By: Melissa Clark
An organized and mess-free office is more than just good for appearances: It can actually support clear thinking and higher productivity among staff members. There’s no better time than spring to take care of housekeeping issues your company has been putting off all winter.
Spring cleaning around the workplace should mean more than sweeping floors and wiping down countertops. It should be an opportunity review housekeeping practices and digital clutter. A successful spring cleaning will consider accident reduction measures and ways to minimize liability risk.
Below is a short list of tips you can use to make your workplace a little bit cleaner this spring.
Help Keep Hands Clean
Although cold and flu season is now in the rearview mirror, spring cleaning is a good time to reinforce the idea of keeping employees’ hands germ-free. If your company isn’t already, provide employees with hand sanitizer dispensers in common areas; install touchless paper towel and soap dispensers in washrooms; and set up a regular schedule of wiping down work stations with sanitizing wipes.
By keeping hands and surfaces clean, you’ll be keeping employees healthier and reducing call-ins for being sick.
Ensure You Have an Adequate Storage Strategy
Are boxes and equipment constantly getting in the way? Are shelves jam packed with stuff? Is the electrical room doing double duty as a storage closet?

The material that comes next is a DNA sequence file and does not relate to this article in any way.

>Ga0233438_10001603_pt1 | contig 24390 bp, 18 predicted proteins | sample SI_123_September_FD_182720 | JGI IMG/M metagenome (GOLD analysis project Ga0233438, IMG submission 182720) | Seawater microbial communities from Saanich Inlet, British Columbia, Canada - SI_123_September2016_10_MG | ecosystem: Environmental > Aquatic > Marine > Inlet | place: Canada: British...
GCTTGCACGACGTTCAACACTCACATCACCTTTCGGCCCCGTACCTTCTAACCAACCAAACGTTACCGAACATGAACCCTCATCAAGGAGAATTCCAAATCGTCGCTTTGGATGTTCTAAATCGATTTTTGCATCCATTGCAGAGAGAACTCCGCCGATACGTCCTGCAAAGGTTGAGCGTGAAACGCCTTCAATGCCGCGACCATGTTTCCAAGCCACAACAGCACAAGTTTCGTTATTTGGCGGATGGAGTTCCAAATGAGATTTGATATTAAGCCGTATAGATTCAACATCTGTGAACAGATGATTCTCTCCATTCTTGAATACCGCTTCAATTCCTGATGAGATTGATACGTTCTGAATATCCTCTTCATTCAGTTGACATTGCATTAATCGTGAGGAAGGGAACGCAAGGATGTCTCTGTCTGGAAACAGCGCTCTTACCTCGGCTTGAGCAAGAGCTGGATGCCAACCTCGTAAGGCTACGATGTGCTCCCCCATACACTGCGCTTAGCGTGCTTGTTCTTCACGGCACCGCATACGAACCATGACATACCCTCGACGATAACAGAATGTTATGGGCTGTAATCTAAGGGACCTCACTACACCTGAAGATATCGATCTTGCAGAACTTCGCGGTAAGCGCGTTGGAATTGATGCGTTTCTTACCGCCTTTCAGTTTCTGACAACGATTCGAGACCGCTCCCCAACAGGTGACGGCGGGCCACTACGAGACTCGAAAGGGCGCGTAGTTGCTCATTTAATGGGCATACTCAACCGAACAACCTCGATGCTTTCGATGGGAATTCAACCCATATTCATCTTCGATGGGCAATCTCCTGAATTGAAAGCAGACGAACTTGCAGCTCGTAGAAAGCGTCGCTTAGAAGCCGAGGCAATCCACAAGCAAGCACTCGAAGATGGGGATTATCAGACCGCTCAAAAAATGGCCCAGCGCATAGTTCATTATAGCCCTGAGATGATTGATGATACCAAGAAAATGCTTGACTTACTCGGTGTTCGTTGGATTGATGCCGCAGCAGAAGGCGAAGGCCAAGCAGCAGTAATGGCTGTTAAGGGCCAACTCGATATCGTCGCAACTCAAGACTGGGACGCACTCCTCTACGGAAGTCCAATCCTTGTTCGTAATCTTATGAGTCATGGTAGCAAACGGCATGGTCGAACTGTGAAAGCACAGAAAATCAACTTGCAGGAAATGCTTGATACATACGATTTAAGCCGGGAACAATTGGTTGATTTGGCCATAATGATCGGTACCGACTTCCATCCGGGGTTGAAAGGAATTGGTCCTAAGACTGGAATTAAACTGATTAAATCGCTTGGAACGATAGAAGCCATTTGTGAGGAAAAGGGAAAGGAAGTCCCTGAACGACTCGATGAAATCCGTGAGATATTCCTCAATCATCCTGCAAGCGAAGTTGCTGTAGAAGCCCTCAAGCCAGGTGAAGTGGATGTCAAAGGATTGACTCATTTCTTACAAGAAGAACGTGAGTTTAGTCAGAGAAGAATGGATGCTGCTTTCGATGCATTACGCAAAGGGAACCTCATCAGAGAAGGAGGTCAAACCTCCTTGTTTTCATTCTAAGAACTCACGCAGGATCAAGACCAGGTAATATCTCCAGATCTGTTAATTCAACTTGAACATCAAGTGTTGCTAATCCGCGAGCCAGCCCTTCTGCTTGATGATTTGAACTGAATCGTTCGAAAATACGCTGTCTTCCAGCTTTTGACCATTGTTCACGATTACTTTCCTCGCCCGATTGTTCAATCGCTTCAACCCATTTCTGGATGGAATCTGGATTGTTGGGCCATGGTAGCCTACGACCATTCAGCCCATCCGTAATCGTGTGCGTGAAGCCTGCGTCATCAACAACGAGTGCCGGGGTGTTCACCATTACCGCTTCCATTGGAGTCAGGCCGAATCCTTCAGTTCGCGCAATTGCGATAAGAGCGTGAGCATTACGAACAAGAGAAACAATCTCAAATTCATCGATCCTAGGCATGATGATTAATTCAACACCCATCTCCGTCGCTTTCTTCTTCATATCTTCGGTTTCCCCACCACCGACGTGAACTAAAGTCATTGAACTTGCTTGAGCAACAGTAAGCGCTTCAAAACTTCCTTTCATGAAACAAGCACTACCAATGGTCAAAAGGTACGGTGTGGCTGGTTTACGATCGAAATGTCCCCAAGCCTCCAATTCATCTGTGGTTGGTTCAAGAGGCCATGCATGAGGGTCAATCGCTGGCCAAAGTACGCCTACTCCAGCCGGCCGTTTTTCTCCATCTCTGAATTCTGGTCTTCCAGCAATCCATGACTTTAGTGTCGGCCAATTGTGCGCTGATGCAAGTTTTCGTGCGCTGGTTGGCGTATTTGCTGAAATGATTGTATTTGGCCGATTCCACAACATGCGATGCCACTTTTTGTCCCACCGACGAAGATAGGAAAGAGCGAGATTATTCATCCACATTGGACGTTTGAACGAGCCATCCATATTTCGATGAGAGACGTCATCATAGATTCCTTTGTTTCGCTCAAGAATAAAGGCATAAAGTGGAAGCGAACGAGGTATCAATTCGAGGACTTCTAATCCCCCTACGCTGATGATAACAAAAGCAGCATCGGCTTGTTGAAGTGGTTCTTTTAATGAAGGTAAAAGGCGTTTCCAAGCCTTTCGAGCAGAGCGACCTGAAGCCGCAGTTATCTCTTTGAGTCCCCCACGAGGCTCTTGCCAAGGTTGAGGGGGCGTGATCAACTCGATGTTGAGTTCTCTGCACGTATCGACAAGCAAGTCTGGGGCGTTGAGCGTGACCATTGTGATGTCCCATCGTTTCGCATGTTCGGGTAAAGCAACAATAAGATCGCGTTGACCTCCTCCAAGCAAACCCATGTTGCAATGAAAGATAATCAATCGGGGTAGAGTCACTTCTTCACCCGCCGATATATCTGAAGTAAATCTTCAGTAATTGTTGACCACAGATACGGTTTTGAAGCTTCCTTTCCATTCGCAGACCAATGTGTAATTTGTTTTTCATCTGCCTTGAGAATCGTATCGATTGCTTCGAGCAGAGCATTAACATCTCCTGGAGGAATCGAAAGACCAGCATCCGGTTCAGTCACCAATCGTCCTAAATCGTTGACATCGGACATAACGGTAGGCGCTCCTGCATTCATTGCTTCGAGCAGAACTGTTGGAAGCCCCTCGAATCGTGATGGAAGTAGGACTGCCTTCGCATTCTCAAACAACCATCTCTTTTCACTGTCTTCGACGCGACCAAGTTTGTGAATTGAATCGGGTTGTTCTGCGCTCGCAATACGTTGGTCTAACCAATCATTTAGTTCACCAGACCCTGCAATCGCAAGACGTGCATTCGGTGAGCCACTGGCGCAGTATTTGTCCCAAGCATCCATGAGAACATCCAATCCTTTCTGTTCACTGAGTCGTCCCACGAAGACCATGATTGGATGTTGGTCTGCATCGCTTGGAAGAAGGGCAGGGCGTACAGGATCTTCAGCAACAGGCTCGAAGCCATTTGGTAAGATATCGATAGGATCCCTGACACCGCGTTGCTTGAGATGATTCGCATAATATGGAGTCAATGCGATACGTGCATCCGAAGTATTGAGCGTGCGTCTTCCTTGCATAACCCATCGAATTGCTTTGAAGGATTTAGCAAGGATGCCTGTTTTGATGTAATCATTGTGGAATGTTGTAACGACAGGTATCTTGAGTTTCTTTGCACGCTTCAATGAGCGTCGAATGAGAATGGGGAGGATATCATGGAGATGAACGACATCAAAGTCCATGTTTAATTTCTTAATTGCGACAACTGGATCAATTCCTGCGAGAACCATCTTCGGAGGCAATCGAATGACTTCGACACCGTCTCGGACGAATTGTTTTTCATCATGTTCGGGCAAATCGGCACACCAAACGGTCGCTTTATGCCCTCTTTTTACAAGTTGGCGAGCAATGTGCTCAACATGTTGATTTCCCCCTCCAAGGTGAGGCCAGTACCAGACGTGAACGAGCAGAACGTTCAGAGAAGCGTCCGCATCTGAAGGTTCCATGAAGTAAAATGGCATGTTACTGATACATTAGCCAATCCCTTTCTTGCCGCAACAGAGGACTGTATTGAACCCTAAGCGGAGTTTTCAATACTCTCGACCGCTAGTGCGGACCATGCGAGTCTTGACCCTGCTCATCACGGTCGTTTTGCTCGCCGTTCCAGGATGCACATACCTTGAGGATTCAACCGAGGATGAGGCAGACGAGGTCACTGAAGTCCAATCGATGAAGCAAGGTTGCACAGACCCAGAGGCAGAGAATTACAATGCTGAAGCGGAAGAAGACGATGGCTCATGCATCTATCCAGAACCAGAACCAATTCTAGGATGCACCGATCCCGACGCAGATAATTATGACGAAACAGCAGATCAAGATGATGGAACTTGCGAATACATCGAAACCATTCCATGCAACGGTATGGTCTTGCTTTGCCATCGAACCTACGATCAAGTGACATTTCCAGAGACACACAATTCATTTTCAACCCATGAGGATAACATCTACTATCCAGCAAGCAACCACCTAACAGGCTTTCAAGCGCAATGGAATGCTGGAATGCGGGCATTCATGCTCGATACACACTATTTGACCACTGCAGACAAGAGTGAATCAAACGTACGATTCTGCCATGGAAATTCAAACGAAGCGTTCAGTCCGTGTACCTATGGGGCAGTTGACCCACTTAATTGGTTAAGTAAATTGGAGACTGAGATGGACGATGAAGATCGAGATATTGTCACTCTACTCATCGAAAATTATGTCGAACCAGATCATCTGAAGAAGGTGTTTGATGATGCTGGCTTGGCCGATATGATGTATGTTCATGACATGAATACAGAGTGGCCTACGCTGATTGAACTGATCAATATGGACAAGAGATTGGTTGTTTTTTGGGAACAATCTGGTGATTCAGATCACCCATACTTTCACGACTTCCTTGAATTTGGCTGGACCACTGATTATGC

Inadequate storage space can result in damaged equipment, supplies and other important inventory. It can also cause a fall or put staff members in risky situations as they try to get hard-to-reach items. In fact, OSHA has distinct guidelines concerning the way items ought to be stored and handled. Having adequate storage and knowing how materials and items proceed through your business will help ensure work spaces are used only for work only, and not for storage.
Don’t Overlook ‘Uncommon’ Areas
The typical workplace spring cleaning will cover workstations, breakroom(s), bathrooms, the reception area and most other high-traffic parts of a facility. However, out-of-the-way rooms and areas also need regular cleaning and organization. Be sure your spring cleaning includes the basement, roof, electrical room, stairwells and other dusty, musty places.
Give Your Spring Cleaning Effort Organization and Structure
A cleaning program won’t be efficient if there’s no organization, structure or accountability. Give out sheets and checklists for staff members. These sheets should explain the specifics of what needs to be accomplished and possibly how to achieve each cleaning objective, if the approach isn’t very obvious. Sheets could also explain where cleaning supplies are and how to get more.
Consider appointing someone to validate that tasks are finished and rewarding employees for a job well done. Reprimanding employees for a subpar cleaning effort probably isn’t a good idea. You want to encourage your employees to take ownership over the cleanliness of their workspace and facility through encouragement and reward. Your employees probably already have enough on their plates to feel stressed about.
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